Hal Prince, the Broadway royal who was its most prolific Tony winner, the producer or director, or both, of many of the theater’s most enduring musicals, including “Damn Yankees,” “West Side Story,” “Fiddler on the Roof,” “Cabaret,” “Sweeney Todd” and “The Phantom of the Opera,” the longest-running show in Broadway history, died on Wednesday in Reykjavik, Iceland. He was 91.
The death was confirmed by a spokesman.
Mr. Prince began working in the theater in the halcyon days of Broadway, when Cole Porter and Rodgers and Hammerstein were its songwriting kings, the stage musical was a robust American art form (not to mention an affordable entertainment option) and theater songs were staples of the airwaves.
His contributions were prolific and persisted through challenging eras — when rock ‘n’ roll threatened to make show music irrelevant, when the decline of Times Square discouraged Broadway attendance, when the arrival of popular British musicals like “Phantom” pushed aside their American counterparts and when corporations like Disney entered the Broadway sweepstakes and miniaturized the impact of the independent producer.
Mr. Prince’s singularly significant role in shaping the Broadway musical during the second half of the 20th century was acknowledged by the Tony award for lifetime achievement he received in 2006.
That was his 21st Tony, a number far surpassing that of anyone else. The count began with the 1955 best musical, “The Pajama Game,” which Mr. Prince co-produced with Frederick Brisson and Robert E. Griffith. The total reached 20 in 1995 for his direction of an extravagant revival of “Show Boat,” the landmark 1927 musical by Jerome Kern and Oscar Hammerstein 2d from Edna Ferber’s novel about life on a Mississippi steamship.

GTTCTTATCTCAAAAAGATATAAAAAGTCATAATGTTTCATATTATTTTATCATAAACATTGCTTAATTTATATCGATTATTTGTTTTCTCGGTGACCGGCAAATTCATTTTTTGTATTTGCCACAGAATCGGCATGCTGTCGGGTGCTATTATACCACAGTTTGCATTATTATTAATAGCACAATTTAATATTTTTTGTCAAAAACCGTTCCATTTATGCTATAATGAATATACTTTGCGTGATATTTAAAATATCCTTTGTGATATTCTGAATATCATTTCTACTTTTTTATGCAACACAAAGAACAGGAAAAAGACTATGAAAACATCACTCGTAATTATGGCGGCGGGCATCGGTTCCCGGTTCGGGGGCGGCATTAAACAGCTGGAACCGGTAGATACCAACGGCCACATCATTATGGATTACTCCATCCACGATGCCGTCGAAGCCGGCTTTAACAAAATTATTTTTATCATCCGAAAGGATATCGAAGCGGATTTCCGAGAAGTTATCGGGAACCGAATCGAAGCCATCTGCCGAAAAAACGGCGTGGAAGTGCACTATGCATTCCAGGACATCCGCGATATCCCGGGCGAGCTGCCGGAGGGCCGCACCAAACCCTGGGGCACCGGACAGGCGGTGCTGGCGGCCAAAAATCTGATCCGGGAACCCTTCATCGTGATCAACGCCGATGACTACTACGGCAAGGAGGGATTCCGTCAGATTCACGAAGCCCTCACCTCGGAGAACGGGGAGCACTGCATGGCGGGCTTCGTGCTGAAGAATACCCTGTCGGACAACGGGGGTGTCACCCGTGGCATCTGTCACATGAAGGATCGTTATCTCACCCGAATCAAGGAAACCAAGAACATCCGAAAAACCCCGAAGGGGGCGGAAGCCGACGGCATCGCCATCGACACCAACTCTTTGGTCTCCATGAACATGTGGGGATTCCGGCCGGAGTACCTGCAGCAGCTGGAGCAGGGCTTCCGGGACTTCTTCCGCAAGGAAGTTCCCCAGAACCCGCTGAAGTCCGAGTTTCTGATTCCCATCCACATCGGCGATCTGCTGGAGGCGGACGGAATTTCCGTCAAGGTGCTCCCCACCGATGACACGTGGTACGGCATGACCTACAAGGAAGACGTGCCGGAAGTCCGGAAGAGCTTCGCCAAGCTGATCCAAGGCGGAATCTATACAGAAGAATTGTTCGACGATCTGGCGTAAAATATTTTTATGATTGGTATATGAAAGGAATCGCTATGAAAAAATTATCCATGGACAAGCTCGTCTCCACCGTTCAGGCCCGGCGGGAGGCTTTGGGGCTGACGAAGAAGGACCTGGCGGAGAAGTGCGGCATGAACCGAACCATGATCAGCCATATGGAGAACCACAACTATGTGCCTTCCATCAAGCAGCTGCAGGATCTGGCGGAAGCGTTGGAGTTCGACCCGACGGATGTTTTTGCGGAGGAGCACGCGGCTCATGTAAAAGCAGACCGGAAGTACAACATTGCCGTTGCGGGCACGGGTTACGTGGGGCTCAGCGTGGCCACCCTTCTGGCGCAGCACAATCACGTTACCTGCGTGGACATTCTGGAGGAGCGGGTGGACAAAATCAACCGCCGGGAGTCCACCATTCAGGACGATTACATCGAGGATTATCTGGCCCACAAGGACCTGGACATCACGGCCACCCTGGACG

Often considered the foundation of the modern musical for its character development and melding of score and story, “Show Boat” was a fitting valedictory – though not quite his final show — for a man who helped expand the possibilities of narrative in the musical theater form.
Mr. Prince was known, especially in the first decades of his theater life, as a fiendish workaholic; at one point in 1960, three shows that he produced were appearing on Broadway at the same time.
And he was known, throughout his career, for his collaborations with a murderer’s row of creative talents, among them the choreographers Bob Fosse, Jerome Robbins, Michael Bennett and Susan Stroman, the designers Eugene Lee, Patricia Zipprodt and Florence Klotz, and the composers Leonard Bernstein, John Kander, Stephen Sondheim, who was his most frequent confederate, and Andrew Lloyd Webber.
Mr. Lloyd Webber, was, with their work together on “Evita” about the opportunistic Argentine populist Eva Peron, and on “The Phantom of the Opera,” which Mr. Prince directed in London and on Broadway, his most profit-generating collaborator.
A complete version of this obituary will appear shortly.